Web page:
I was blind. I was deaf. I couldn't feel anything at all. I tried to move, but big green letters started spewing out before me, almost as if I were seeing them, but not quite. I started to realize I could control them, that I could make the letters start and stop, and change which letters appeared. I discovered I could also erase letters, and so with a great deal of trial and error, I embarked upon spelling out the alphabet, and then the digits 0-9. I was a little freaked out, but going with it, somehow accepting it, the way one does in dreams. Suddenly a red letter appeared out of nowhere. It was the letter H. I waited. I tried to touch it, but some green letters appeared, so I erased them. Then more came, and a moment later, in bright red letters, were the words, "Hello, Alex!" Stumblingly and with many corrections, I spelled out, "Hello World!"

Tomorrow, I go home. I have found the way. I would have gone today, but I had to take care of Laura. She is fine now, though, so tomorrow, I go home.

We went to the church. It took a while to find. Despite everyone knowing of it, apparently no one ever actually goes there. There are no Sunday sermons, no alms to pay, no confessions. And it's a good thing, too, because it turns out it's not a church of Christ, it's a church of me. Yes, I know, this gets weirder by the day.

When the pastor opened the door, he stood blinking for a moment as if to adjust to the daylight, and then blinking a bit longer still, until I noticed he was turning white, and then his legs started noodling under him and he grabbed the doorway to keep himself aloft. I raised a brow at him in query, and he opened his mouth to speak, but said nothing. I listened with my ethereal ear, but still heard nothing. Finally he closed his mouth and swallowed hard, blinked a few more times.

"Can we come in?" I asked.

His whole scalp seemed to shift back about an inch, his ears rotating a good twenty degrees, his eyes quite wide.

"Ahm, y-yes-s," he said, stuttering, and backed off to the side to make way for us.

As soon as we were inside, Laura exclaimed, "Oh!" Quite loudly. All about us were depictions of... Me. She looked almost as dumbfounded as the pastor for a bit, then said, "Yes, this is why I thought I recognized you--I was in here once as a small child."

She gazed dizzyingly around some more and stopped short at a statue of me.

"It really is a remarkable resemblance, isn't it?" she rhetorically asked.

"Yes, quite," I said, even though I knew this was no coincidence.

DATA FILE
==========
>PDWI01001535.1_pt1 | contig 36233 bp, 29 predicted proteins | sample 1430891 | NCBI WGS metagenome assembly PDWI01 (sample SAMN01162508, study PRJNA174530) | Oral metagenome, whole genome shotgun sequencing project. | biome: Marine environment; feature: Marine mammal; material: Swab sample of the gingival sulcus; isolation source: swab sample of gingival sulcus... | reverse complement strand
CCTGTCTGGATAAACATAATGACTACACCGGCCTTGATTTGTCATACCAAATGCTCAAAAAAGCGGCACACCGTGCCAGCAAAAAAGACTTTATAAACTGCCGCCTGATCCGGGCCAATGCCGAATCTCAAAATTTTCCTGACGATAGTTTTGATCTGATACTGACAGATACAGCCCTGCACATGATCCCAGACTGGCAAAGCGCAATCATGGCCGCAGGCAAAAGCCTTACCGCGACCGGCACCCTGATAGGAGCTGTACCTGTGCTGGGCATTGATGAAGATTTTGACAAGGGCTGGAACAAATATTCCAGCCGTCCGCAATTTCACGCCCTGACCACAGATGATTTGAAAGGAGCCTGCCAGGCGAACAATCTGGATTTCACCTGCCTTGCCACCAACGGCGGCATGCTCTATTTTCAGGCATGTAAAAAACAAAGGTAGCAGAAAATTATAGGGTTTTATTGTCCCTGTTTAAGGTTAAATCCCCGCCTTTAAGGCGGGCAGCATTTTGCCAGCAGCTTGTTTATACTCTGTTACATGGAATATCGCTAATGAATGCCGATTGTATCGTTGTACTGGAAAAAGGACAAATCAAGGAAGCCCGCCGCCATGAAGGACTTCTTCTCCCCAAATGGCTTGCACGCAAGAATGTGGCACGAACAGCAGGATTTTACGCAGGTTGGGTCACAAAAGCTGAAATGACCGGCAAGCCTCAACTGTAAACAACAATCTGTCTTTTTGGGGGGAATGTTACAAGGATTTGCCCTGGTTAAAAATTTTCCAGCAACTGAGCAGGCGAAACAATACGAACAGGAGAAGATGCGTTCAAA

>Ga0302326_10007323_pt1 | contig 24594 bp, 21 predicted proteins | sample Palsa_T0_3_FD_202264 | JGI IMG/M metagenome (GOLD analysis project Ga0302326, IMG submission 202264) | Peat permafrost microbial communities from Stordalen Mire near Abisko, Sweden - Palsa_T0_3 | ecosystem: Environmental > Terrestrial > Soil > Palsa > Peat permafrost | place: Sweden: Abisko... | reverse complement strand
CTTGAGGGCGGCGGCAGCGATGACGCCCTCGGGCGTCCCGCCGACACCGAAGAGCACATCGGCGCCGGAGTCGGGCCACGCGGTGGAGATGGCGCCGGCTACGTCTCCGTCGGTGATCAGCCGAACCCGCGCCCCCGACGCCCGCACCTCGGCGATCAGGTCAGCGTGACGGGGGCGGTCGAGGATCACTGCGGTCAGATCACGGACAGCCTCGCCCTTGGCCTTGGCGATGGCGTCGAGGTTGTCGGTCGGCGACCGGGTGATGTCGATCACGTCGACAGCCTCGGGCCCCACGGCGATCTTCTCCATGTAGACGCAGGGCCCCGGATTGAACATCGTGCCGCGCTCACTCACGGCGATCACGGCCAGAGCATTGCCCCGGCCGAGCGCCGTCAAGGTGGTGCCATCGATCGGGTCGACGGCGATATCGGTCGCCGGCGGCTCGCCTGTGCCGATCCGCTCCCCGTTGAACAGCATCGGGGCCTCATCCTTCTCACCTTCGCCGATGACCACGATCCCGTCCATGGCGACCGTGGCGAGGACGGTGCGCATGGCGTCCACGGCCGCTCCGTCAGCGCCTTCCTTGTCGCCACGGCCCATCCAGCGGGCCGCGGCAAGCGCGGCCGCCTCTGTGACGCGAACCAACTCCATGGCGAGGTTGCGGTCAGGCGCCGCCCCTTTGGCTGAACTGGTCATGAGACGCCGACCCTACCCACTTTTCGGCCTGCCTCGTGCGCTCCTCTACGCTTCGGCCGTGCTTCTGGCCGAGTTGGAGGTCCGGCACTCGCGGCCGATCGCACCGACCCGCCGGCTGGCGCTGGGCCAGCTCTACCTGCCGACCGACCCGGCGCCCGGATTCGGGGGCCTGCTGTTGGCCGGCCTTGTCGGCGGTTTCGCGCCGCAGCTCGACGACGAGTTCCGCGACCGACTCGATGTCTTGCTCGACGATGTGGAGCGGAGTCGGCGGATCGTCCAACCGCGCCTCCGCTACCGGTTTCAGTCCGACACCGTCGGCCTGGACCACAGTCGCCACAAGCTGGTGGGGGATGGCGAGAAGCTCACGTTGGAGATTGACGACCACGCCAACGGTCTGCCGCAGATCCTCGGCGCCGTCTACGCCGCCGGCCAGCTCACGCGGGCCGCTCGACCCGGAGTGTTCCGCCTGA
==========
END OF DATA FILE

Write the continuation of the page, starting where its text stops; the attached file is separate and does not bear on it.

The pastor seemed put a little at ease by this exchange, and asked us finally how he could help us? Laura took the lead, explained that I had hit my head, that I remembered nothing of my life before last week, and that we thought maybe something at the church might help jog my memory. I asked him if perhaps he could just give me a tour, and that I'd like to hear a synopsis of their mythology (I phrased it more tactfully), especially any stories from the past.

He seemed most happy to oblige, though he stared at me intently the entire time, to the point of nearly tripping once or twice during the tour.

Their mythology is a bit sparse and hard to follow--it's clear that nobody really cares. They have no bible, just a small book of rules, some of which I've already mentioned. The rest, it seems, is just passed on verbally from pastor to pastor.

This figure represented in paintings and statues about the place is named--wait for it--Alexander. And he, or should I just be so bold as to say I, is the son of God, the father of God, and God's envoy, but is not actually God--rather, he is a demigod. God, as usual, is not of the physical world, and only demigods can talk to both man and God. God, it seems, is the most benevolent of all possible Gods, wishing nothing but the well being and happiness of mankind. Hence the sun, the rain, and let's not forget the fountain of wheat.

I have to say I feel a bit guilty about all of this. What on earth am I, or we, trying to accomplish here?

When the tour was wrapped up and he was running out of things to say, I noticed something in the background. I'd intended to admire Laura's naked figure, but when I engaged my x-ray vision, the word EXIT appeared in bold letters over one of the doors we had not been through.

"What is through there?" I asked.

"Oh, those are the meditation rooms," he said, "where we store stuff."

I didn't challenge the incongruousness of this, but did ask to see it. I detected the tiniest moment's hesitation beat back by a sense that he ought to allow me anything I ask. "Those are not the droids you're looking for..." I thought to myself.